Zambia has signed a US$146.5-million agreement with a Tanzanian company called Africa Inland Container Depot (AFICD) for the establishment of a Dry Port in Kapiri Mposhi, the Industrial Development Corporation (IDC) announced last Friday.
For those who do not understand what this is about, the Dry Port will be an integrated logistics and industrial hub that will be responsible for providing services to transportation industry clients across Eastern, Central and Southern Africa. According to the IDC and national newspapers that covered this story, the dry port will handle 10 million tones of cargo per year.
This is not a small development. When international trade experts say Zambia is one of the most strategically located land-linked countries, this is what they mean. Indeed, Zambia and Kapiri Mposhi in particular can easily be the regional trade logistics hub.
We therefore would like to start by commending President Edgar Lungu who is the board chair of the IDC, Chief Executive Officer Mr Mateyo Kaluba and the rest of management for securing this deal. We are aware that this business opportunity has been on the Zambia Development Agency (ZDA) books for many years, but it was never actualized. Managers and board members of ZDA and IDC have come and gone, they never seized this massive investment opportunity.
Why are we praising the IDC for this achievement? This dry port is so strategically located that even the 10 million tones of cargo maybe understated. We are talking about cargo that comes in and out through Nakonde border, cargo coming in and out from Mpulungu Harbour, cargo destined for Kasumbalesa, cargo coming in and out from Chirundu, Kazungula and the Eastern boarder with Mozambique.
This is a serious cash generating business and we can say with confidence that 10 million tones of cargo is not small activity. Simple mathematics tells us that if this port will be charging a paltry US$100 per tone of logistical transaction, this will translate into US$1 billion annually. And we are being very economical here because there is no way that they will be charging US$100.
But we have a serious concern with only one part of this achievement. In announcing this development, the IDC which is the investment arm of the Zambian government on behalf of the Zambian people, went further to disclose that we, the citizens of this country who own the land where that port will be constructed, shall hold 15 per cent of shares in this project while the Tanzanian firm shall hold 85 per cent.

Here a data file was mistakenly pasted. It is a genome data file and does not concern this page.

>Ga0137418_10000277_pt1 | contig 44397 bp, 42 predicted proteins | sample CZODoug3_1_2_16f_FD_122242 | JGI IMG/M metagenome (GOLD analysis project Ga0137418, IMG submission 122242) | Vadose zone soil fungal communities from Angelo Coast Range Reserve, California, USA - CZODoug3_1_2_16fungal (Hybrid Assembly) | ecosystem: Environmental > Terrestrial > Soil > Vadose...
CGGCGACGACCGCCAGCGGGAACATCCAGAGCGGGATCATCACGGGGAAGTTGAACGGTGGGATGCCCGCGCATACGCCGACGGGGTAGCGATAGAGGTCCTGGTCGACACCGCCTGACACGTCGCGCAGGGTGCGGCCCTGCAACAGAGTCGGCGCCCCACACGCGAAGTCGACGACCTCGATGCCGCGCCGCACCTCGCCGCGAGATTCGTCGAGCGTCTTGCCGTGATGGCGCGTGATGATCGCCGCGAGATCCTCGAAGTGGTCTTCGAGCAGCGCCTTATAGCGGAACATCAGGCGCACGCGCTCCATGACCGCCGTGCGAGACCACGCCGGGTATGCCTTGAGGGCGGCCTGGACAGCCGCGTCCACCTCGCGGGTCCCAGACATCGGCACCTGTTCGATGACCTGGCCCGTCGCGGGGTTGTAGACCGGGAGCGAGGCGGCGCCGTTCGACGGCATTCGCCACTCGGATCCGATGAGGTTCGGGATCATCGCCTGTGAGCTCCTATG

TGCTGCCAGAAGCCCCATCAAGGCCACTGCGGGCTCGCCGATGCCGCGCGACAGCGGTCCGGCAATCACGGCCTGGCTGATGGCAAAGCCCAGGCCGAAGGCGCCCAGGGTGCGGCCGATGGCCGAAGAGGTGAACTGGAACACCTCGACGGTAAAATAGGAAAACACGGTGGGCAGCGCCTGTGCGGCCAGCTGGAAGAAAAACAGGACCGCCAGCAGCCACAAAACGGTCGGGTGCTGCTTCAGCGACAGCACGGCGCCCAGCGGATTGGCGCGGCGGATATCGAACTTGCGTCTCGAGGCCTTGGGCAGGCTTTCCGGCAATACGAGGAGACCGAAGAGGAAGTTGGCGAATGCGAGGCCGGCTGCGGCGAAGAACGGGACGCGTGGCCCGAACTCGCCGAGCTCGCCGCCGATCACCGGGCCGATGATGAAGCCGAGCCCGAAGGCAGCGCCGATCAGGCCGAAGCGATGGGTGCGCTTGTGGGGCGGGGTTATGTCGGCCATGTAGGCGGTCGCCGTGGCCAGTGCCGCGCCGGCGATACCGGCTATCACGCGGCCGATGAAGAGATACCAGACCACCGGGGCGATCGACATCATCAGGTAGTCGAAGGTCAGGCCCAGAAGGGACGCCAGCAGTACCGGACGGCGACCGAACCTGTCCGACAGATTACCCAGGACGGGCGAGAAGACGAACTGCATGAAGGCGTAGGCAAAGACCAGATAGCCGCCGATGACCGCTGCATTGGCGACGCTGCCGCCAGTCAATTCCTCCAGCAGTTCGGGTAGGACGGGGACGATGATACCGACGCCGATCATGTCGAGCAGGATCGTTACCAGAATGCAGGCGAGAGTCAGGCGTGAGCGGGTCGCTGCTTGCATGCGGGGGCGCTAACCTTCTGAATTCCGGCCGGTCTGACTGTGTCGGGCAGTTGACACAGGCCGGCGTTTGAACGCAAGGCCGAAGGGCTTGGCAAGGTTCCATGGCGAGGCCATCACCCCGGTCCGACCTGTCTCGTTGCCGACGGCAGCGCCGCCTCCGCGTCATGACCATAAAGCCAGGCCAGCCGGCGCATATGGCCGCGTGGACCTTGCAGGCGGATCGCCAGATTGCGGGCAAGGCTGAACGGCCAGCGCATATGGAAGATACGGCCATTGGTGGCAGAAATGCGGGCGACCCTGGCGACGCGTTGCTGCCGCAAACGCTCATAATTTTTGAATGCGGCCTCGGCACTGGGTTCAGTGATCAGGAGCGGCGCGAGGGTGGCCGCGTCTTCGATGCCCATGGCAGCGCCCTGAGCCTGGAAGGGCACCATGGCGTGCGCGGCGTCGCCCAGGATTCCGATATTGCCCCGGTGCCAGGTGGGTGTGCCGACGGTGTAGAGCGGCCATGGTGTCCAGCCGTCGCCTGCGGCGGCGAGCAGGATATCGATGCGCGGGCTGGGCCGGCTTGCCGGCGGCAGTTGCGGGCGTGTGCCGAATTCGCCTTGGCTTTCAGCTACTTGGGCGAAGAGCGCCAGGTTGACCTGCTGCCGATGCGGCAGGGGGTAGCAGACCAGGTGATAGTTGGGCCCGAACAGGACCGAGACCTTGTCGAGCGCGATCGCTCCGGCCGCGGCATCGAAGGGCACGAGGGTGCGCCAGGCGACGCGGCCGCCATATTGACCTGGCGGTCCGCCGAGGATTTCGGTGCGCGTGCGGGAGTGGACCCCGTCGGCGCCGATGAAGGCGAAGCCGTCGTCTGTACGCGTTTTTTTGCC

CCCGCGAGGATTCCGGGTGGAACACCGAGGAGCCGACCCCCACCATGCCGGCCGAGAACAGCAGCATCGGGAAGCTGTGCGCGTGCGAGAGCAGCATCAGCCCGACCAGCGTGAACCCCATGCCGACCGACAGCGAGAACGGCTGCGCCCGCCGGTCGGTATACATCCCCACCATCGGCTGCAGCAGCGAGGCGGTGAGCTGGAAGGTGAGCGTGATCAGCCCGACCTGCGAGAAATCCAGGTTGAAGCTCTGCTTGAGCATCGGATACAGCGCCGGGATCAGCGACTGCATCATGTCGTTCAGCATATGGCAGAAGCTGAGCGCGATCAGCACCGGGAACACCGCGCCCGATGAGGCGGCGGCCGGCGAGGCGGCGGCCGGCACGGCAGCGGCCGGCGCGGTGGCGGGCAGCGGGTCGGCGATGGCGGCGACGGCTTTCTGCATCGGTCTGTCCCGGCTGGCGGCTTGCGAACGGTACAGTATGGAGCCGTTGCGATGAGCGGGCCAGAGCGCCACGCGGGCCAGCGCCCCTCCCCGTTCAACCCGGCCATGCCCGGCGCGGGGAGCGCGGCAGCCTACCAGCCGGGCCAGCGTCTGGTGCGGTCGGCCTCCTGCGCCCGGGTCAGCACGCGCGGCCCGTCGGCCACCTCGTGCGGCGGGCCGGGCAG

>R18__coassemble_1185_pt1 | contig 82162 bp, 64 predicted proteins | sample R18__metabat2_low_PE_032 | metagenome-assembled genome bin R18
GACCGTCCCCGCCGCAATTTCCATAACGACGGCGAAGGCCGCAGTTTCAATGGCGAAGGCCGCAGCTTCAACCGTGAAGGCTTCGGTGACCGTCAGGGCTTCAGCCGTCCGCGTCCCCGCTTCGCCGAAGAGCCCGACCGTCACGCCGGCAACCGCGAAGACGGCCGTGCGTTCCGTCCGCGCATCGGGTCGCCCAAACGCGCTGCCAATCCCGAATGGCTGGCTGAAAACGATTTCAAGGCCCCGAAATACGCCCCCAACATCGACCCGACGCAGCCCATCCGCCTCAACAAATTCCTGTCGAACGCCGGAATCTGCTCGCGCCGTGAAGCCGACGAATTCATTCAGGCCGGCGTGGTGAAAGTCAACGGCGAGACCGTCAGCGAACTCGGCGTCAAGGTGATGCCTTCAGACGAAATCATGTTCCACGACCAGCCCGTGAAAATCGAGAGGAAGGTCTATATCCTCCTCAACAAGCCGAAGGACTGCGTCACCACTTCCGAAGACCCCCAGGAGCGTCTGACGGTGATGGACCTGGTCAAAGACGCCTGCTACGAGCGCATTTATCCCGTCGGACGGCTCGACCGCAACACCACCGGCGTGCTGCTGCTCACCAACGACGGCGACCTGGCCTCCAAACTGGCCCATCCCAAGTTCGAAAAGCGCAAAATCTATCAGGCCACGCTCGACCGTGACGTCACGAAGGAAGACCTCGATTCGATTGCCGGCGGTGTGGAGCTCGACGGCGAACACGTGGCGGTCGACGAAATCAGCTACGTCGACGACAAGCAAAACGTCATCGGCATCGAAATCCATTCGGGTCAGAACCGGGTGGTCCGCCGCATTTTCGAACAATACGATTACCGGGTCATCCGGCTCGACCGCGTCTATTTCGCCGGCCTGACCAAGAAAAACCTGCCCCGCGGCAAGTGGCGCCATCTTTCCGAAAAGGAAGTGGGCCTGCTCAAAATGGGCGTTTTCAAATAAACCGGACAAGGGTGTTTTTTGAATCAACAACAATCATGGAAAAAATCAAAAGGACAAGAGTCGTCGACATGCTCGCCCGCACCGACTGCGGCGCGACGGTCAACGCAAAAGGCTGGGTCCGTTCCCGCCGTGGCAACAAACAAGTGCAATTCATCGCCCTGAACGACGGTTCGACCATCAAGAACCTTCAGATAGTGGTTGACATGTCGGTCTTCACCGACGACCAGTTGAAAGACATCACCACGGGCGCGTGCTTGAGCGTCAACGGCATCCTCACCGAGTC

The IDC investment strategy is perplexing on this score because in such a lucrative business, you would expect them to secure more than 15 per cent share holding for the Zambian people. Why has the IDC accepted to walk away with such a minority share? In fact, from as far as we remember, the IDC investment guidelines dictate that in a worst-case scenario the Corporation would not go below 25 per cent in any investment agreement with a private company. What has happened to those guidelines?
It is so strange that when investing in loss making companies such as oil plantations, milling companies, airlines and banks, they get all the shares, leaving very little stake for the equity partner. Where revenue and profit is not guaranteed, IDC buys majority shares but in this money making project in Kapiri Mposhi where cargo is already passing through, our investment arm has settled for 15 per cent. Does this make sense?
We heard the Chairman of the IDC, President Lungu, complaining recently about how the 20 per cent subcontracts in the construction industry are not benefiting Zambians. We have heard government officials complain that the 20 per cent shares in the mines are not benefiting citizens. They even blame previous governments that negotiated those deals for signing such lopsided agreements.
Now, it is confusing that the IDC can accept such a small and insignificant share holding in a cash cow which can even help us revamp other State Owned Enterprises. What was so difficult about getting a 50-50 stake in this deal? We would understand if this private company is Zambian and IDC doesn’t want to nationalize the whole investment opportunity, but this is a foreign company that will externalize 85 per cent of envisaged US$1 billion revenue.
We don’t want our country to continue signing deals which when a new government comes in place, we start reversing and losing money through compensation. Leaders must learn from experience.
We have not forgotten what happened on the Kasumbalesa Border Concession agreement with those Israelis, signed under the Rupiah Banda MMD government. When Michael Sata’s PF came into power, that transaction was reversed, exposing the country to litigation from the investor. What has happened again today? Mr Lungu’s PF has reversed the reversed decision. All this confusion is because there was no national interest in the deal from the beginning. Anyone at Zambia Revenue Authority can tell you that the Kasumbalesa Concession was bad for Zambia.
We know that the IDC may argue that Zambia does not have resources to spend in the construction of the Dry Port facility and it was difficult to negotiate a higher stake. We disagree totally with this and we will demonstrate in our Opinion tomorrow how defective that reason is.
Ivo simuzacita ba IDC, talesa!